You finally found a great job and you’re very excited to start, but first, you must quit your current position. Most of the time, quitting your job is one of the hardest parts of finding a new job. You don’t want to burn any bridges, just in case the new position doesn’t work out, but how do you do this?
- DO WRITE A RESIGNATION LETTER – The letter should simply state that you enjoyed and appreciated the time at your place of employment, state the last day of your work (which should be TWO weeks from the day you resign), and THANK your manager for the opportunity (even if you didn’t like it). You can find good resignation letters samples by clicking here.
- DO TELL YOUR MANAGER FIRST – Employers hate when they are the last to know, so make sure you tell your direct supervisor first when you decide to leave. Office gossip travels quickly!
- DO GIVE TWO WEEKS NOTICE – you should give a TWO-WEEK notice, not one or three, but TWO. There is actually a science to this – one week won’t give you enough time to wrap up your work, and three weeks makes it easier for your current employer to make you feel uncomfortable about leaving.
- DON’T TAKE COUNTER OFFERS – NEVER take a counter offer, money only makes a short term difference, but after a few weeks, the problems all come back and you’ll want to leave again. Read more here and here:
- DON’T TELL PEOPLE WHERE YOU’RE GOING – after you resign, a lot of people you work with will try to get information from you – don’t over share. I always tell candidates not to share the name of the company they are moving to or how much money you will be making – this will only cause envy and bad will. I suggest that you tell people the position hasn’t been announced yet and the new company asked you to keep it confidential.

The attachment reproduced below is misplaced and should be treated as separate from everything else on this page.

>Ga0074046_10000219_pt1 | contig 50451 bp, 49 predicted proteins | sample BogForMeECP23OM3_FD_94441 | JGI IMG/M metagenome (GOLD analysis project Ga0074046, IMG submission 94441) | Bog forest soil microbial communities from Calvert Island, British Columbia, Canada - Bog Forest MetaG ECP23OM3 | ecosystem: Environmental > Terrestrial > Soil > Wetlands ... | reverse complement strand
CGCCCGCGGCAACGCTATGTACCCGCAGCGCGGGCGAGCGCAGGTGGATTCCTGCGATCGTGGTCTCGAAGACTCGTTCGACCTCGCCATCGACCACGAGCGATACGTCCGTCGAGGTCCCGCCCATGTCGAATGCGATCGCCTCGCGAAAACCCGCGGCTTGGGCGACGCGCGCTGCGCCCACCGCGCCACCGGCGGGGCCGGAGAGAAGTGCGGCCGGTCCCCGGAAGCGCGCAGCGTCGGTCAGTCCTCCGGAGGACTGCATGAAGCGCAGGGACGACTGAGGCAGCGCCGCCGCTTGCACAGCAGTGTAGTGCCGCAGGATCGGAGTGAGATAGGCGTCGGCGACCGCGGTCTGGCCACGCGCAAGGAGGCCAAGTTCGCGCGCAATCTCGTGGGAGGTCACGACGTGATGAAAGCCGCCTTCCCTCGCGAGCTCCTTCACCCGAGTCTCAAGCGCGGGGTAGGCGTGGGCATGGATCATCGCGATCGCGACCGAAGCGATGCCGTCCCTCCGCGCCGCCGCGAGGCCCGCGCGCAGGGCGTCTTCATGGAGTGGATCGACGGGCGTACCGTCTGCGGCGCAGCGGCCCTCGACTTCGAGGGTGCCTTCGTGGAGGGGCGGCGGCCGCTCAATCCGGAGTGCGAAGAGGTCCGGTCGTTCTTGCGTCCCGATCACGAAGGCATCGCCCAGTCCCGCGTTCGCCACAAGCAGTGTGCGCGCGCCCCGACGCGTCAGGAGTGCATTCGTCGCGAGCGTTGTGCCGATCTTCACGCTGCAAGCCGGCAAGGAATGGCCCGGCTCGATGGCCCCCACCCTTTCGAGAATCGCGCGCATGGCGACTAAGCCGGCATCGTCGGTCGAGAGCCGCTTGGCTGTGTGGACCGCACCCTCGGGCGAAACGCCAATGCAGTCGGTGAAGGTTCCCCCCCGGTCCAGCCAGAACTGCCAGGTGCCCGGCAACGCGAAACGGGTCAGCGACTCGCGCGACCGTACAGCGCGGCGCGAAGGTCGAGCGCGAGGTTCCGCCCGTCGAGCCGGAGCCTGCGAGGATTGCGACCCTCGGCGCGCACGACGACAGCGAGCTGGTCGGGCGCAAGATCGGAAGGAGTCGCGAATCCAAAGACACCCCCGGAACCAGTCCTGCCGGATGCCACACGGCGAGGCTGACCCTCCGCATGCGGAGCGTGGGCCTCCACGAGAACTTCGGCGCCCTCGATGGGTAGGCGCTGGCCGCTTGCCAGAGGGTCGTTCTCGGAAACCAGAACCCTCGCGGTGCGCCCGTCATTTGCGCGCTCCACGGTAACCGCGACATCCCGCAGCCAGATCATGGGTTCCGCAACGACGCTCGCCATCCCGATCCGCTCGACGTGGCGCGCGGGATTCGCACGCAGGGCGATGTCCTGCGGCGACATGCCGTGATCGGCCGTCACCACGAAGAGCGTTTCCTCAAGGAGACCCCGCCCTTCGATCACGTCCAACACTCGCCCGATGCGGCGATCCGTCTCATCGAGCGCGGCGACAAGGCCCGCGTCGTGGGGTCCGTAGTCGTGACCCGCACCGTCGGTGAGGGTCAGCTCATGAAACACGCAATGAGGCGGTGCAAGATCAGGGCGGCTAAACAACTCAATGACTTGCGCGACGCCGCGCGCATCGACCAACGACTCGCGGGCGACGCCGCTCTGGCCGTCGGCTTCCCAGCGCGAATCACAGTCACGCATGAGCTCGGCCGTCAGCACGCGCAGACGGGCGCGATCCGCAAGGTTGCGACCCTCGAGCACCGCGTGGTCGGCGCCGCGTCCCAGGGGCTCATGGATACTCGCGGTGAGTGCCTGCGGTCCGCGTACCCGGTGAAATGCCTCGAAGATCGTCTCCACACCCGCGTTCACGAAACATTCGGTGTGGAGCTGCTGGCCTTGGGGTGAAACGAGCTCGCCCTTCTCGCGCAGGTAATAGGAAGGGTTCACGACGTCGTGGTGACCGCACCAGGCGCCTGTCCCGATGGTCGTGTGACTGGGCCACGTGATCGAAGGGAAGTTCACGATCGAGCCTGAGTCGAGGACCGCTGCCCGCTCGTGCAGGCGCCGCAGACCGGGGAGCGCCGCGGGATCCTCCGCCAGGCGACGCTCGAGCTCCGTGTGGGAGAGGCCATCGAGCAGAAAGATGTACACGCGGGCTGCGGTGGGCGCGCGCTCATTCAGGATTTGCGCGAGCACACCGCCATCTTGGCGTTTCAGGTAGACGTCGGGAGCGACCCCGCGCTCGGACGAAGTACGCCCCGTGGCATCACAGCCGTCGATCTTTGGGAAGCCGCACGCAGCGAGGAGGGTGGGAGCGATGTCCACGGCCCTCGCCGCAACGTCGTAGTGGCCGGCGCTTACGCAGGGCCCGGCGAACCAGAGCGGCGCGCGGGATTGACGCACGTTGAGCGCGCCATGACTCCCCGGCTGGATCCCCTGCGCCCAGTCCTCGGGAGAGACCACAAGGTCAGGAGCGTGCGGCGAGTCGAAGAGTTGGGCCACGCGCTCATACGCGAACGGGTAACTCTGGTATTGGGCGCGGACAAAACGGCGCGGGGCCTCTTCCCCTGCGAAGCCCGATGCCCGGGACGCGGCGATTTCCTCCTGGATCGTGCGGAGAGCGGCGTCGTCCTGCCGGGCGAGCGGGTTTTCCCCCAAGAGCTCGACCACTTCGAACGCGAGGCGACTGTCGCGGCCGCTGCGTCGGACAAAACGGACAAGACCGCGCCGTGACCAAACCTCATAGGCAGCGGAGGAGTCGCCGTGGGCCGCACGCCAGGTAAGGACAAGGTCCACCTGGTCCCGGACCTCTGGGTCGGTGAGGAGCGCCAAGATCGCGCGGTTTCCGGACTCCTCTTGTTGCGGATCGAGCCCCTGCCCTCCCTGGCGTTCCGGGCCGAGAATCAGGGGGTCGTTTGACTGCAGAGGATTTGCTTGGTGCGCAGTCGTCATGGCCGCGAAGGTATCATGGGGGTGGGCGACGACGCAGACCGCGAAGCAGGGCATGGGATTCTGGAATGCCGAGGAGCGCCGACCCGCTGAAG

- DO TRY TO REPLACE YOURSELF – offer your employer any recommendations to replace yourself, either through referrals or helping to train internal employees on your responsibilities. Remind your manager that you know strong recruiting companies such as Profiles.
- DO THANK EVERYONE – whether you believe it or not, everyone at your current company helped you grow the skills needed for the next position, so thank them for their time and ask to keep in touch via LinkedIn.
Following these steps will help make your transition comfortable for both you and your employer. It also keeps a positive relationship, as you never know when your paths might cross again in the future.
Author Name – Elissa Barnes
Title – Senior Account Manager
Location – Washington, DC
Twitter – @EBProfiles
Byline – In 2005, Elissa joined Profiles, the premier and number one staffing firm in the mid-Atlantic for the Communications industry, as an Account Manager. Today she manages over 30 accounts and hundreds of the mid-Atlantic’s top talent. Specializing in marketing, design and web talent, Elissa truly thrives in today’s competitive talent market.